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Council sends cost overrun issues to committee

Tuesday, March 17, 2015 by Jo Clifton

City Council members approved an additional expenditure last week of a little more than $91,000 for the construction contract for restoration of infrastructure along lower Shoal Creek to Lady Bird Lake. The total budget of that project was $1,217,366 to repair erosion along the shoreline of the peninsula, restore native plants and limestone boulders and to stabilize the shoreline.

Council approved the item unanimously, but sent a broader discussion about cost overruns to the Council Audit and Finance Committee, where there could be a lengthy discourse about change orders and exactly how great a change order should be before it comes back to Council for approval. Council Member Sheri Gallo was absent.

Under state law, a municipal public works project may not have an overrun of more than 25 percent. Public Works Director Howard Lazarus explained that there are very few contracts with cost overruns that require Council authorization. Typical overruns are in the range of 5 percent, he said.

Council Member Ellen Troxclair first raised the issue at last week’s work session. Joining her in asking a multitude of questions was Council Member Don Zimmerman.

Lazarus told Council at the work session and again at Thursday’s Council meeting that staff had negotiated in good faith with the contractor, Forsythe Brothers Infrastructure LLC, to pay additional funds for work that was required after the October 2013 floods.

Keri Juarez, assistant director of Austin’s Public Works Department, explained that the lower Shoal Creek extension, a man-made extension into the lake, had been a problem for the Watershed Department for several years. She said the project was unusual because the flood created circumstances that the contractor had to deal with quickly. “We knew it was a high-risk project going into it,” Juarez said.

When the flood occurred, Juarez said, the contractor had just replaced topsoil. “It completely washed away a lot of the contractor’s work,” she said. “So although we anticipate that construction is going to be challenging when you’re working in the floodplain, the weather conditions that we encountered during the project were even more extreme than what we would normally expect.

“And so at times during construction, you have to do things quickly in order to prevent further damage,” Juarez continued. “So, when that topsoil was washed away, and we knew that there were potentially more storm systems coming, we had to put emergency measures in place to stabilize it” and prevent further damage.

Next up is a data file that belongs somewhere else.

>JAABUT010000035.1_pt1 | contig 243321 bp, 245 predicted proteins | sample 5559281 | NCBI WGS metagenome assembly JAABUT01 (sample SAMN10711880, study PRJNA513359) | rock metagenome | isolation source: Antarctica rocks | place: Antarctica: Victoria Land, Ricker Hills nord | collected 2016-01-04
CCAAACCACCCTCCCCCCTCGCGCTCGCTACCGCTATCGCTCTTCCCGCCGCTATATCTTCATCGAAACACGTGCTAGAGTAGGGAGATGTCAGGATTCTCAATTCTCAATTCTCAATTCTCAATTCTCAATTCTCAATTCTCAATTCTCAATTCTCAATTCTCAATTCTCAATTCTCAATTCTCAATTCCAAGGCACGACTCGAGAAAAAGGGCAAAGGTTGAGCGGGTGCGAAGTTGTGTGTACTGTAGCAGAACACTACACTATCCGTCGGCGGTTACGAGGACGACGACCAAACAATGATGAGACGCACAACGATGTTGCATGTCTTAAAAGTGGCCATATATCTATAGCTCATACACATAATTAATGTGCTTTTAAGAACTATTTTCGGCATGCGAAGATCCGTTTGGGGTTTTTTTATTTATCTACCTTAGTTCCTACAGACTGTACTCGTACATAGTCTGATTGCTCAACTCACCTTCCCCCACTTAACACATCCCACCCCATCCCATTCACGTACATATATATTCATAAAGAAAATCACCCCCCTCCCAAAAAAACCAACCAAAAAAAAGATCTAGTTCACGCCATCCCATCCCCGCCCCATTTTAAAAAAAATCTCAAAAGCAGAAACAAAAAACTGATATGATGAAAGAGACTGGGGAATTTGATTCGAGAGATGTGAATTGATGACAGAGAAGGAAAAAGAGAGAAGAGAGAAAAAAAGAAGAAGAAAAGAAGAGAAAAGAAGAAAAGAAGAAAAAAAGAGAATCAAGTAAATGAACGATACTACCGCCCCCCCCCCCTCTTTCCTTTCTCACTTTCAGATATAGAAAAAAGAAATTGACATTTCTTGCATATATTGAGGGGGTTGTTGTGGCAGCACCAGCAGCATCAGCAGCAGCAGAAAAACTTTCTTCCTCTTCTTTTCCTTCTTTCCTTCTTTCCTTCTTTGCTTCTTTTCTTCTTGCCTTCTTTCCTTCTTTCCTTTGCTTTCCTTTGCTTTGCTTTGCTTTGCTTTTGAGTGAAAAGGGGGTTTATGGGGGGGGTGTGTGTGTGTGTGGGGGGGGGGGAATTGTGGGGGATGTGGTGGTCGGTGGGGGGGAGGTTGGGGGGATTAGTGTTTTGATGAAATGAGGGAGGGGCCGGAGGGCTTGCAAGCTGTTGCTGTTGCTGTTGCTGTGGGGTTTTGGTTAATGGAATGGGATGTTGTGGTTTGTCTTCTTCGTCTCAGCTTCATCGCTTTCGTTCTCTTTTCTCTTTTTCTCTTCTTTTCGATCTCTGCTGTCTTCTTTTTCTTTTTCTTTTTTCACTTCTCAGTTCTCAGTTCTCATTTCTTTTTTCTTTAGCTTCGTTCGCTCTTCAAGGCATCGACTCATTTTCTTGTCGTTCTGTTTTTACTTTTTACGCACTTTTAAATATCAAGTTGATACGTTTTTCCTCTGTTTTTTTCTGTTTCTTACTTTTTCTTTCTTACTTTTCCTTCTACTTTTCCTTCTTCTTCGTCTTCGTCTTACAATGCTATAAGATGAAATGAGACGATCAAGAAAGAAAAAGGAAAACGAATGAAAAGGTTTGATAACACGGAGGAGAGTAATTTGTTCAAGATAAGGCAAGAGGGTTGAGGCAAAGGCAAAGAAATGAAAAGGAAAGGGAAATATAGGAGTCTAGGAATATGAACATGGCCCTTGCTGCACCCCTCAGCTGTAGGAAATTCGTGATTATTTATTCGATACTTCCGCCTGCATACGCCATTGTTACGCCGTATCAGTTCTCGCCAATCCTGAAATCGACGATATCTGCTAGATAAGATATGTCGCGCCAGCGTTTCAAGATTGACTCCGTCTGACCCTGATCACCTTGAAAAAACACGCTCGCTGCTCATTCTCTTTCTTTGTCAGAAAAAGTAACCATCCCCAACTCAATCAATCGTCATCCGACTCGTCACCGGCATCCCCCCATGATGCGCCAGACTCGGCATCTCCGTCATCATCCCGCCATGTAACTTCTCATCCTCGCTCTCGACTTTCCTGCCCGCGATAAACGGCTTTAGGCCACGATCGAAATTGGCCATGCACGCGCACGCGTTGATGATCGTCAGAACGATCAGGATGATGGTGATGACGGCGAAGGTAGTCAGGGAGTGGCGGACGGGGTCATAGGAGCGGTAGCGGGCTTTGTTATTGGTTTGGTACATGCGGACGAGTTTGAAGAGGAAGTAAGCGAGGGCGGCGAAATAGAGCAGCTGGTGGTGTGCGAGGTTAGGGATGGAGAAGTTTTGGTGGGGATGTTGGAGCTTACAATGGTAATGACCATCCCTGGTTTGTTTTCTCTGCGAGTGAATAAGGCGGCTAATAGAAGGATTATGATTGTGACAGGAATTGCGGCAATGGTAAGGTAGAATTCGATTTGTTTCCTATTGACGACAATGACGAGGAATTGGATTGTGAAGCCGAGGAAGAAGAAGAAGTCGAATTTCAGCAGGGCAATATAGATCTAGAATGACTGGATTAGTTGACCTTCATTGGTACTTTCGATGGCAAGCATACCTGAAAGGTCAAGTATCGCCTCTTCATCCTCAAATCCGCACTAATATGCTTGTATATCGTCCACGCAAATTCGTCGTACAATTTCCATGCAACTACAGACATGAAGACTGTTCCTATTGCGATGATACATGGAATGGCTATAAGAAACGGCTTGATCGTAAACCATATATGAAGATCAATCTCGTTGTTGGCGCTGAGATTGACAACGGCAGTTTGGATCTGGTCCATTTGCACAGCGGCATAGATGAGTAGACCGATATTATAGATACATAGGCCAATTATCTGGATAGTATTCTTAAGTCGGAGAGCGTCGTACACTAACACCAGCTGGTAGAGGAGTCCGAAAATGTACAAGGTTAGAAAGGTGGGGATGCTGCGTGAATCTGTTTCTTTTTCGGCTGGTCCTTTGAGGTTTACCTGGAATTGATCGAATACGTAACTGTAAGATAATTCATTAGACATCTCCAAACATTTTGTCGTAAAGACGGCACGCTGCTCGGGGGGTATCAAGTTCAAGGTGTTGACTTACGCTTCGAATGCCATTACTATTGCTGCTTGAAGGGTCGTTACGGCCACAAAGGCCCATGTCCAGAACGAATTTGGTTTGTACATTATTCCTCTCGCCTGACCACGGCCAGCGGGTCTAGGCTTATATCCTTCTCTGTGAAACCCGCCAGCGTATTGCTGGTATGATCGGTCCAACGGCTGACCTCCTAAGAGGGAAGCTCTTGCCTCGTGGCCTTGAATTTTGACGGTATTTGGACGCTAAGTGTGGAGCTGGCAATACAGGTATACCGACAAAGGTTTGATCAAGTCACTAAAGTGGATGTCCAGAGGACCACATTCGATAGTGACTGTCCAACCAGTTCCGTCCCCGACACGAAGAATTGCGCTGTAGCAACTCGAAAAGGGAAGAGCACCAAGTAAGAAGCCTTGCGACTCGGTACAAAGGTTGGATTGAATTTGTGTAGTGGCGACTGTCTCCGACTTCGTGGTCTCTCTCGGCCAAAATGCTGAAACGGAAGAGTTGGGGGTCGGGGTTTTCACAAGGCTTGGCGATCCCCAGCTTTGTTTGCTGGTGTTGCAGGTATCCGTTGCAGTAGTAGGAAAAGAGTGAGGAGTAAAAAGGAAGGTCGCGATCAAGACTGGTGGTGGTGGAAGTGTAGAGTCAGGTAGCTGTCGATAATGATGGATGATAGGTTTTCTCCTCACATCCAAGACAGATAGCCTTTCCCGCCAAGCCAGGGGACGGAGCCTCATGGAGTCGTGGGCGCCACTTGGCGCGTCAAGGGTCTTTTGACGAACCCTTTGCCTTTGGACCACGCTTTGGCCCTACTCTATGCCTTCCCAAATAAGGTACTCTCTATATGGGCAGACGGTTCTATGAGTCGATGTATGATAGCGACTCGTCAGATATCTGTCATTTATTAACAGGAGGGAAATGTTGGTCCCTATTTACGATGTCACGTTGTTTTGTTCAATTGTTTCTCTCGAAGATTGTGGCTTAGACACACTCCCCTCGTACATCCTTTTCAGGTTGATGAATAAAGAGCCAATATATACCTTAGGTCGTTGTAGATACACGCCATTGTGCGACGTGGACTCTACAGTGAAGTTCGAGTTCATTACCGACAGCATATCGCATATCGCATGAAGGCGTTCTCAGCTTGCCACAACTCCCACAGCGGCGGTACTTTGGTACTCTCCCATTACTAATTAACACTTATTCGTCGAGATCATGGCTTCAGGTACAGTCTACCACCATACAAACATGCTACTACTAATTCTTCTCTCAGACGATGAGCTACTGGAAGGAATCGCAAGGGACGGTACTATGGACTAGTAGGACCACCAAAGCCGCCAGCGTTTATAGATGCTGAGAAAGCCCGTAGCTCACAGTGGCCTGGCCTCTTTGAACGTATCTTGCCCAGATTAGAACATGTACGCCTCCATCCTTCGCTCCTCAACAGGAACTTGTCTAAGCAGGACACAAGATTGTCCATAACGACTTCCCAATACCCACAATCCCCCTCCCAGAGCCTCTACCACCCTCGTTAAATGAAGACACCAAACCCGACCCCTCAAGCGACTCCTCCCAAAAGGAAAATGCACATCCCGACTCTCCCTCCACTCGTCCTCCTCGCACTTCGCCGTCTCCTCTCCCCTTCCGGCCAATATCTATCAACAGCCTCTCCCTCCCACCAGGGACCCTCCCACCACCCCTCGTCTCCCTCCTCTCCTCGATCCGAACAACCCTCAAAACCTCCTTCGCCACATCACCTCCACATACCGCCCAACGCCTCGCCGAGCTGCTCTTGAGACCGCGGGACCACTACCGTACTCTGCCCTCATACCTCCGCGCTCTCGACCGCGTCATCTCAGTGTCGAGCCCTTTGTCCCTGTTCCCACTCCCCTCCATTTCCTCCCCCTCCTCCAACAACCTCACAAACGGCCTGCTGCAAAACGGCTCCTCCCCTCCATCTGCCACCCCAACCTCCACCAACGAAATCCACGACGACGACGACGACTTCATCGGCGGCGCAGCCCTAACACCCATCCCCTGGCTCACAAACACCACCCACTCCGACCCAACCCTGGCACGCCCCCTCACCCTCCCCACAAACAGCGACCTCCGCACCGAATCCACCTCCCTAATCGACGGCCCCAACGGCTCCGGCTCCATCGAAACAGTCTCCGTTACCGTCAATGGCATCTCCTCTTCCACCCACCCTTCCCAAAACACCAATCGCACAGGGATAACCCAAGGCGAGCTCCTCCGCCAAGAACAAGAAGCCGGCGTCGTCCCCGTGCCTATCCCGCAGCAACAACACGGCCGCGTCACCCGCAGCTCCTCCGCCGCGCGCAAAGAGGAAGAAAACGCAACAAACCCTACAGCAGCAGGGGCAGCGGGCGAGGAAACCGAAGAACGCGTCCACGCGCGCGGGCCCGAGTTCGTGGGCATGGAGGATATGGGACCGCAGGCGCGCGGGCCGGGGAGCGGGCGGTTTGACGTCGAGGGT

The contractor spent the money in 2013 but did not bring the matter to the city until the end of the project, in 2014.

Lazarus said that when such an emergency occurs, one option is to “continue the work to protect the value of what’s been put in place and get an estimate” of what the difference is to take back to Council. Alternatively, he said they could “stop the work entirely and run the risk of losing the value of what’s in place, plus the additional cost for the contractor to keep the people and the equipment on-site until we come back — which can take an extended period of time, or demobilize.”

“So, there are just some projects like this,” Lazarus said, with “prudent people in the field where the best thing to do is to go ahead and protect the city’s interests.”

For his part, Zimmerman analogized the situation with the contractor to a small-business owner who suffers during the flood and then finds it difficult to pay his taxes. Because the city does not forgive taxes in that situation, he said, it also should not be paying the cost overruns caused by the flood. Zimmerman indicated that he would vote against the payment at work session, but voted in favor of it at the Council meeting.

From the tenor of the conversation at both meetings, it seems likely that one of these days, there will be an argument between Zimmerman and Council Member Leslie Pool, with Pool defending city staff.

Pool asked Zimmerman whether he was directing his comments to the staff or to his fellow Council members.

“I guess a little bit of both,” Zimmerman replied. “I think we as a group should take a different position and not allow these things to go forward, because it could set precedent and end up coming back to us over and over again.”

Zimmerman asked Lazarus if referring the matter to the committee would cause potential problems. Lazarus responded that the change order had been “negotiated in good faith with the contractor, and the city has agreed with the changed amounts. Should the Council decide to defer this, the contractor would have the option of filing a claim and pursuing this as a legal matter. That’s up to the Council’s discretion, but I would remind you that the adjustments that have been presented to you have been agreed to in good faith between the city and the contractor.”

Troxclair, who also serves as vice chair of the Audit and Finance Committee, asked staff to provide information on how many projects have cost overruns between 10 percent and 25 percent. She said she also wants to work on the question of whether a cost overrun should come back to Council when it is smaller than this one, and whether those instances can come to Council more quickly. However, she thanked staff for helping to answer her questions and agreed that the city must pay the debt.

Pool and Mayor Pro Tem Kathie Tovo, who chairs the Audit and Finance Committee, both indicated that they might not want to spend too much time on the contract question.


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